Again, it's an engine that has seen better days.  The weeds and junk along the track add to that "abandoned" effect, but the engine hasn't been abandoned.  It's apparently here to give up its parts.

Friday, July 23, 2021

Touch Me

 

When the pandemic hit, WNEP management wisely and kindly made changes to our plumbing fixtures.

Traditional faucets were out.  Touchless fixtures were in.  Think about it.  It makes sense.  Less bad things are transmitted when you touch fewer things.  It's been that way at WNEP for several months.

I'm on vacation.

I was at home, in my kitchen the other afternoon, attempting to wash my hands.  I soaped up, using a high quality anti bacterial soap, and I placed my hands under the faucet.  I waited.  I waited some more.

And then I realized I was at home.  My kitchen faucet is relatively new, but it still requires you to flip a handle to turn it on.

You can take the man out of the office, but you can't take the office out of the man.

Thursday, July 22, 2021

Section 24, Red Asterisk

 

A childhood friend died ten years ago.  53 years old.  Far too young.

I didn't go to the viewing.  I didn't go to the service, and that's always gnawed at me.  You know how it is.  You graduate from high school.  You go in different directions, even though you are just a small town block apart.  I took a crushing credit load in college, plus work at the college radio station, plus another part time radio job.  You stop calling.  The days become weeks.  The weeks become months.  The months become years, the years become a lifetime, and this story does not have a happy ending.

I did write a long letter to my friend's father a couple of weeks after he passed.  It was the right thing to do.  It helped assuage my guilt a little, but I still regretted not doing more right after my friend died.

Several months ago, I decided I'd find my friend's grave and visit for a few minutes.  I knew the cemetery, but the cemetery office was closed by the pandemic.  I struck out on three tries.   It recently reopened and I dropped in the other day.  The person at the desk was very helpful.  I gave her my friend's name and the year he died.  She went in to a back room and returned a few minutes later with an index card.  Yes, an index card!  Bishop Bambera, it's time to computerize the cemetery's records.  I also spied an IBM Wheelwriter typewriter in the office.  We had those during the tail end of my WARM run.  They were state of the art-- in 1986.

The woman at the desk gave me a copy of the cemetery map.  With a red pen, she made an asterisk to mark the location of my friend's grave.  I got back in my car and followed the directions.  After walking back and forth through the rows of headstones in section 24, I finally found it.  A simple, dark stone.  He's between his mom and dad, and near a favorite aunt.  I'm sure he would be happy if he knew that.

I lingered for a few minutes, thinking of those bike rides, wiffle ball games, Monopoly tournaments, dart competitions, and summer days on our front porches, wasting time and watching the world go by.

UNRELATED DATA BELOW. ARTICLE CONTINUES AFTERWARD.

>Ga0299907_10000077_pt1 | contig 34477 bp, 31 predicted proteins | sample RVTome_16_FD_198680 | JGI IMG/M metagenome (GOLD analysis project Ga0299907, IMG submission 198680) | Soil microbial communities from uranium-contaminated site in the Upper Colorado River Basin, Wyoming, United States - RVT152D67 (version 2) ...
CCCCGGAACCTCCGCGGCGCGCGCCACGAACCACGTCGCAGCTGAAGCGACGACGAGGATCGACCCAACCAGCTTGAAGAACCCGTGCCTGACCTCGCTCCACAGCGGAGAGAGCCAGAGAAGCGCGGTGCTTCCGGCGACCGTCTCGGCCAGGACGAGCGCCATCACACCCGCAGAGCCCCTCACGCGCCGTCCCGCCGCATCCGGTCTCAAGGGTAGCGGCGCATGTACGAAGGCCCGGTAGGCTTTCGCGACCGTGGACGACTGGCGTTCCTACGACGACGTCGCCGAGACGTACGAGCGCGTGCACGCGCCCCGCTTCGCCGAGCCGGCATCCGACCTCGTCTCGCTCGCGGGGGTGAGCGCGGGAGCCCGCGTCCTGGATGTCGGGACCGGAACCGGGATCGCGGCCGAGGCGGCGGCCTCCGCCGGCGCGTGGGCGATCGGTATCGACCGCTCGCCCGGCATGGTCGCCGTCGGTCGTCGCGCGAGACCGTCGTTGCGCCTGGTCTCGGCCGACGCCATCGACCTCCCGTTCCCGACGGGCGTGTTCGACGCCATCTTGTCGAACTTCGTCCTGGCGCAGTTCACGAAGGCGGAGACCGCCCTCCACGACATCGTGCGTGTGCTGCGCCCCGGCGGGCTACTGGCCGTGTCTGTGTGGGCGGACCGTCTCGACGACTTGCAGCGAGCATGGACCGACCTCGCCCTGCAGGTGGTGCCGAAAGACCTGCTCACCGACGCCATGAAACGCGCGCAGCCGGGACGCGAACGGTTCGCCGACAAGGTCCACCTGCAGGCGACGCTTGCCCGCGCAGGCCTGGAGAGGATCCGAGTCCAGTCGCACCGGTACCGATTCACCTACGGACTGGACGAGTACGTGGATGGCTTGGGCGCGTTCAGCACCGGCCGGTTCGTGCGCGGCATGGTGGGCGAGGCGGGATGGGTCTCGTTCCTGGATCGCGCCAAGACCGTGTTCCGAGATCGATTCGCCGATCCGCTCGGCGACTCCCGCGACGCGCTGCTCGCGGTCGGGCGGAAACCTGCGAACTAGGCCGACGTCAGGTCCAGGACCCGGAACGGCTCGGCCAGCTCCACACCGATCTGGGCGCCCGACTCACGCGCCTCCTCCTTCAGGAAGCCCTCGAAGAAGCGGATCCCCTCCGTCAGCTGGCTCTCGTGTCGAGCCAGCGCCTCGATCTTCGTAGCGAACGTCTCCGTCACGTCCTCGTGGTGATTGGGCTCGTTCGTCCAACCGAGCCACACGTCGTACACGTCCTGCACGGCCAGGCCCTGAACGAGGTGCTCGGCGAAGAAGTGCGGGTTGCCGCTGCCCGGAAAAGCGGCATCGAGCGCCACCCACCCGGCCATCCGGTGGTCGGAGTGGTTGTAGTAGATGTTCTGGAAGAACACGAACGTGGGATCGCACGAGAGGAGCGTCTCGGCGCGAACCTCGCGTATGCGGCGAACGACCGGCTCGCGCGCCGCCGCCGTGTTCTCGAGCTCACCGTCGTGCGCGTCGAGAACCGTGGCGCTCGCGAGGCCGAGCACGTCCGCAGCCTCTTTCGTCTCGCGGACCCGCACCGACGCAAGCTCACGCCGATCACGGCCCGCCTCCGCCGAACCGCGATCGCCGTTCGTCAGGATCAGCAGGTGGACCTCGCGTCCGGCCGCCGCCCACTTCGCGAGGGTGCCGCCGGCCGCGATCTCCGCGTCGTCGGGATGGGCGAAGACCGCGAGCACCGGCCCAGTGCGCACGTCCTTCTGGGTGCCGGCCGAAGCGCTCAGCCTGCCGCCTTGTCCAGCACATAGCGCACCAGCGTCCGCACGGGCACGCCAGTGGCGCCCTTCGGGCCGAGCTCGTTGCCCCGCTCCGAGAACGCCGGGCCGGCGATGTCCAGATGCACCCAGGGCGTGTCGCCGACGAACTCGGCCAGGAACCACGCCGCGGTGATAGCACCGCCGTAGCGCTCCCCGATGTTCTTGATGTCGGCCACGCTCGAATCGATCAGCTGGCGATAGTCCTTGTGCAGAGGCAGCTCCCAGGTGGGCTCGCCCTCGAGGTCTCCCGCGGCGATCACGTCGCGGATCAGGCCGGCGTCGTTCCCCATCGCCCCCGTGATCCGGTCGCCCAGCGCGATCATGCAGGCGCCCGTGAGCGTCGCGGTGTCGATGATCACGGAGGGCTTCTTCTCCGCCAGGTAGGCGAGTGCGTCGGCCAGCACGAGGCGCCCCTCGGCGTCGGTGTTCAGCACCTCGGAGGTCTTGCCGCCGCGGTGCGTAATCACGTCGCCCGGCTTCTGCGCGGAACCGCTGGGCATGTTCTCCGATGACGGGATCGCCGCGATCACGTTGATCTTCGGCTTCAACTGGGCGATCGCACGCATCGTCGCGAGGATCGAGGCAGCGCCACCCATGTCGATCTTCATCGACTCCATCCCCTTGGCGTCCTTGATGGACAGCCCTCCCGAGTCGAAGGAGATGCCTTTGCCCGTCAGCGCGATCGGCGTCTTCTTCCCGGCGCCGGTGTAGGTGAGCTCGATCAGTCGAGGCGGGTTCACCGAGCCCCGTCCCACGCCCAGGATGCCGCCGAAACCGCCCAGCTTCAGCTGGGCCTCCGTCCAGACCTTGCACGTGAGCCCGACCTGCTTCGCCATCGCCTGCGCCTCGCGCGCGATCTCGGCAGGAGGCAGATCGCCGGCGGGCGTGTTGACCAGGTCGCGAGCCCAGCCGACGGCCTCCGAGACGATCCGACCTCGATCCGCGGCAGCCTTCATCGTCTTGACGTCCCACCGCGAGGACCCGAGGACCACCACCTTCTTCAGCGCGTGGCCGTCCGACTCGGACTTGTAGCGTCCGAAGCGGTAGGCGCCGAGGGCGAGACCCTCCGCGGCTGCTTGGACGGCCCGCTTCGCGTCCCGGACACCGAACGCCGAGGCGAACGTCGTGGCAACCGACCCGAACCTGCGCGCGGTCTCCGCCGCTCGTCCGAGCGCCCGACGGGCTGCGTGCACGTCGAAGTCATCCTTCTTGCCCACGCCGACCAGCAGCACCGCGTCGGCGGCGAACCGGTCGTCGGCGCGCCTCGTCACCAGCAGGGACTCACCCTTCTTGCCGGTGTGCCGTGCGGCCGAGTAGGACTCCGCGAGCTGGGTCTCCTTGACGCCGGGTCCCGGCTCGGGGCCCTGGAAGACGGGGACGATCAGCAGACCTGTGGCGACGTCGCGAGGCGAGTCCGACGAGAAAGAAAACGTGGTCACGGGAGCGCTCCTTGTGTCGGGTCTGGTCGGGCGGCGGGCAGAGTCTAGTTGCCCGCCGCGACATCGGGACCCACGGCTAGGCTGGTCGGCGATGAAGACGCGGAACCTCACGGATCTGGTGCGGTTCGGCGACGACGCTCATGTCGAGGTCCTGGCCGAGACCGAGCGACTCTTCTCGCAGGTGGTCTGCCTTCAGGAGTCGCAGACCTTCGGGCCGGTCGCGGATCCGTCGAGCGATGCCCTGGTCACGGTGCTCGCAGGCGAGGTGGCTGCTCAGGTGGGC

Yes, I'm happy I finally found my friend's grave.  It makes up for me not being there when it counted, but only a little.

Wednesday, July 21, 2021

One Track Mind

 

A lot of people like to go on trips,

Others stay home and read the comic strips.

--Bobby Lewis, "One Track Mind,"  1961


Sleeping Homer is here and that means another vacation week is upon us.

No plans, other than sleep, reading, the gym, some bike rides, and a little photography.

It's just a little chance to recharge the battery and gear up for the last week of summer.

I'll still be around, staying at home and reading the comic strips.

The weekend morning broadcasts fall to the very capable hands of Marshall Keely.

I'll call you back later.







Tuesday, July 20, 2021

If It Makes You Happy

 

As difficult as it is to believe, some things actually made me happy this week.

The first happened on the bridge you see above.  It closed for one last night week for a dinner party/  The bridge between Pittston and Pittston became one large dining room.  City officials say the bridge will likely be closed to traffic in the next several years, it might become a biking/pedestrian walkway.  Dinner on the bridge night showed it could work.

Downstream, it was the first "Rockin' the River" concert along the Susquehanna at Wilkes-Barre.  The improvements along the river are outstanding, and this was a great use.  It would be nice to see more.

The annual St. Ann's Novena opened in Scranton on the 17th.  While there are still anti virus precautions in place, the novena almost looked back to normal.  Nice crowds.  Nice people, and it was always something I enjoyed covering.

I saw the events from a distance, from the newsroom.  It still made me happy.  People are getting out, having fun, appreciating the area.  It would have put a smile on myself even in normal times.

Monday, July 19, 2021

Striking Out

 

Baseball was the first sport I grew to love and appreciate, and that's why I'm having such a tough time with the current state of the game.

About 36 million TV viewers watched the 1980 All Star Game.  last week, the number was down to eight million.

Yes, there are more choices now.  Things are much different.

There are too many home runs, too many strike outs and not enough big stars.  The All Star Game used to be special.  It was an opportunity to see west coast players, but now, thanks to TV and the internet, we can see west coast games as often as the ones played in New York and Philadelphia.